I haven't been getting out hiking much lately, so I thought I would see If anyone out there would be willing to share some information with us. I've been thinking about what is the most remote campsite in the Southern Los Padres National Forest. Almost every campsite here is within a days hike from its nearest trail-head. So I'm trying to think of camps that are more than a days hike away.
So, what I have come up with? How about Bluff Camp? I've never been there, but it looks like one would first hike up Santa Paula Peak, then stay at Cienega Camp, then the next day take a couple of hours to get up to Bluff Camp. It looks like if one were a real bad ass mofo they could probably get to Bluff in a long day. Has anyone out there ever been to Bluff Camp? I would appreciate any info you would like to share. Like when you were there, was there water, etc...
Then I found two other camps that I think are definitely two-dayers to get to. Cove Camp on Agua Blanca Creek looks extremely remote. From either Dough Flat or Lake Piru it looks like one would have to spend the night Ant Camp, or Log Cabin Camp respectively before moving on to Cove Camp.
The most remote campsite I could find would be Halfway Spring Camp. It's located way up some no-name tributary to Piru Creek. I think it would probably take a very long day hike to get Ellis Apiary Camp, then it looks like another very long trail-less hike up the no-name creek to Halfway Spring. I have no idea what you're halfway to once you get there. If you know any thing about Halfway Spring please let me know.
Do you know anything about these sites? Or if you know of a really remote campsite please share.
Thursday, July 29, 2010
Monday, July 19, 2010
I've been going a little stir crazy the last few weeks. I haven't done any hiking since early June. So, Frank and I decided we needed to get out this weekend and do something fun. We thought about heading out to Dough Flat, and going to Agua Blanca or Alder Creek, but with the forecast predicting 90+ degree weather we settled on the old familiar Matilija Creek.
There has been a lot of buzz in the local media about this area recently. One particular property owner doesn't want the public to use the trail that goes through his family's private property. Since there is no other way to get into the canyon, the public is denied access to this incredible place. To me it seems like this guy is basically trying to claim ownership of the 30,000 acre Matilija Wilderness because he owns the last plot on the road. This really irritates me. I've run into this same issue in Lake Piru as well. I think it's just fundamentally wrong for one property owner to block access to Federal, public land for no other reasons then they're cranky, and bitter. Thankfully, the good folks at the Blue Heron Ranch are still cool, and let people pass through their section of private property (I'm in no way speaking for them. I only say this because they have kept their gate open).
There are a ton of websites that will tell you all about the Matilija trail. The first post on this blog is about our hike up Matilija in January. So I won't bother with stuff that's been well covered before. We figured with it being summer time and all that there would probably be quite a few people heading up to the falls to swim. So we decided that to bring our rappelling gear, and drop down past Lower Matilija Falls.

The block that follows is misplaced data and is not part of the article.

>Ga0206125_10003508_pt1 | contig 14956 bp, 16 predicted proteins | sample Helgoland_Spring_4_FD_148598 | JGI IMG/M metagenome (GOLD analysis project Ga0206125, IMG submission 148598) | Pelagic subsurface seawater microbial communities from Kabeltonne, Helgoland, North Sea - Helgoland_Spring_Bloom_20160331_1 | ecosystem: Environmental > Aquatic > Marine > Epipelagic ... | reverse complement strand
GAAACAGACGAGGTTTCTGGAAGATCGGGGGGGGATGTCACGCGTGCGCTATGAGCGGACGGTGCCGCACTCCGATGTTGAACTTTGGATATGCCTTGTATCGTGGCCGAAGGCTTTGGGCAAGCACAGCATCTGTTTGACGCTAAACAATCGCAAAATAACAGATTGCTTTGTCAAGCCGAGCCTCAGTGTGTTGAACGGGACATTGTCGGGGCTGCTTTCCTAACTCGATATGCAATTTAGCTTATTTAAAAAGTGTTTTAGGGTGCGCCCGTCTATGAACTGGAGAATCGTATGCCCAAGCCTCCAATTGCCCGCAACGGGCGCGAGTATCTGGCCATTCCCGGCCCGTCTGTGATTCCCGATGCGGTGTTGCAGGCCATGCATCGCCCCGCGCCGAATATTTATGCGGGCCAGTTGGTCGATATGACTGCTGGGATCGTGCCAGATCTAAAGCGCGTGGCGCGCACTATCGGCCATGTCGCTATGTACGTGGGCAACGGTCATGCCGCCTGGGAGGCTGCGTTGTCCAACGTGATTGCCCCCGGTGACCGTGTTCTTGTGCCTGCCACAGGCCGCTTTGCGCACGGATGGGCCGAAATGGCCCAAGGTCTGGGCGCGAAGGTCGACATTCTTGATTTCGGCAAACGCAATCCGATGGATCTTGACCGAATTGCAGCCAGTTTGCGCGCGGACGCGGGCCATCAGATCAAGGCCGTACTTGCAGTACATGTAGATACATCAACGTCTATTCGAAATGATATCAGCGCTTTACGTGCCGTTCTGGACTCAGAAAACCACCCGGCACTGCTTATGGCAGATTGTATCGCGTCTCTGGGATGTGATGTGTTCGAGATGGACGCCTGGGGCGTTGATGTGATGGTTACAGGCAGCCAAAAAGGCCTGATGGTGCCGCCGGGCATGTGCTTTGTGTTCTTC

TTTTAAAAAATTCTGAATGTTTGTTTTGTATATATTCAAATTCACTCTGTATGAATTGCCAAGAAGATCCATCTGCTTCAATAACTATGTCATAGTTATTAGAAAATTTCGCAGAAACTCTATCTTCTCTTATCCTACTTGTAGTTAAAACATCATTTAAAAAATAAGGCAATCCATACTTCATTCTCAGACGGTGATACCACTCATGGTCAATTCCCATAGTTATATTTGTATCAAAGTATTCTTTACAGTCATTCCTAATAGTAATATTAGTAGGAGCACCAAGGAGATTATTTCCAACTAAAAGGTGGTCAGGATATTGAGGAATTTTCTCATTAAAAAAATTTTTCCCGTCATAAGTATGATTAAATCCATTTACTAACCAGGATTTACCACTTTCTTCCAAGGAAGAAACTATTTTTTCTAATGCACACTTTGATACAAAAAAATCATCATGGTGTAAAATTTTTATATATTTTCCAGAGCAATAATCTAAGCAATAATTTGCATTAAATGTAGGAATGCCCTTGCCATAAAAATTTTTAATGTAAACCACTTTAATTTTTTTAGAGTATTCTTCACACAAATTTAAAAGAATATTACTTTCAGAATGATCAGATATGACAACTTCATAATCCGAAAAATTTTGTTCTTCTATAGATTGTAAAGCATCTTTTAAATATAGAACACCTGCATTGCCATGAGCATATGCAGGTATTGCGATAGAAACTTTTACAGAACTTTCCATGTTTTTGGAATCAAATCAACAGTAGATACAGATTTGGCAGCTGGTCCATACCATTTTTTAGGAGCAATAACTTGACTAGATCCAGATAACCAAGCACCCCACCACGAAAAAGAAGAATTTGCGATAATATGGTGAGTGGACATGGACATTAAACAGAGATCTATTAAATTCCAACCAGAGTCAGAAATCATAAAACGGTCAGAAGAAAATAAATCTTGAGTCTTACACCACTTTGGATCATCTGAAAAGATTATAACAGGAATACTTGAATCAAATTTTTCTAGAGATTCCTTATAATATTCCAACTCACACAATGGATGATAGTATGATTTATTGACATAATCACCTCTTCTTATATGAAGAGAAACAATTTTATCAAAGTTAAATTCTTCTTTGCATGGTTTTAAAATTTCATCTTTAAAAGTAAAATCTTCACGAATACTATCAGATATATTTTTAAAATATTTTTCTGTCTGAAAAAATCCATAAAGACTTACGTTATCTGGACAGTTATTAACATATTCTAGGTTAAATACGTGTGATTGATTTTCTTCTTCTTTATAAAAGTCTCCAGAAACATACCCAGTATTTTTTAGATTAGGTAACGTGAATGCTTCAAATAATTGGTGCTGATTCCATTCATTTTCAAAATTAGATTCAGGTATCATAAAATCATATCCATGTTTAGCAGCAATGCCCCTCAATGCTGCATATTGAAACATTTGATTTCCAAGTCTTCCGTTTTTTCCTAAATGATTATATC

Lower Matilija Falls a.k.a. the main falls
We climbed up the river-right side of the main falls. There is usually a rope set there to help you get up. I set our anchor in a crack in the rock near the point that looks over the upper pool. If you look at the picture above there's a little bush sticking out into the blue sky. That's where we set our anchor. There's a smaller pool right above the main falls I call "The Trap", we dropped in right above it. My anchor got stuck when we tried to pull it, so we left it there, and Frank said he would go get it when we were done.
A view from above The Trap
Rappelling past the main falls
After getting past the main falls there is no trail. Sometimes we had to find our way through the growth by crawling, climbing, or bulldozing our way through. It takes only a couple of minutes to get to the next swim hole from the drop in point. We have called this swim hole "The Wedge" because of the dramatic geology around it.
It was really hot when we got there. 94 degrees to be precise. The creek however, was a cool 63. It's been about two years since I've been to this spot. This used to be a great place to jump into. We were able to jump from perches about 15ft up from both sides and not touch the bottom. I'd guess it was probably 12 feet deep. But now the water is only about waist deep. I guess it got filled up with rocks over the last two years. I was kinda bummed.
View of Matilija Canyon from above The Wedge
We climbed up the the steep rocks on the side to a similar, but more shaded pool right above The Wedge. It too is only about waist deep water. We hung out up there for about an hour then went back down and got ready to head back.
The Wedge's sister
A swift footed fellow named Matt had climbed down using my pull-cord, and had gone exploring further up creek. He returned to The Wedge at about the same time as we were getting ready to head out as well. Matt was able to climb hand-over-hand back up. I don't like climbing hand-over-hand, so Frank and I decided to hoof it out via a rocky slope on the river-left side. Matt was kind enough to throw us our anchor so we wouldn't have to come back for it. I really appreciated that, thanks Matt. The slope is a pain in the butt. It's really choked with sage brush and manzanita on the way up. And the way down is a steep scree run with lots of loose rocks.
The hike back was pleasant enough for how hot it was. I'd like to go back up there sometime, but I think I'll wait for it to cool down a bit before I try again. I like comments, feel free to leave one.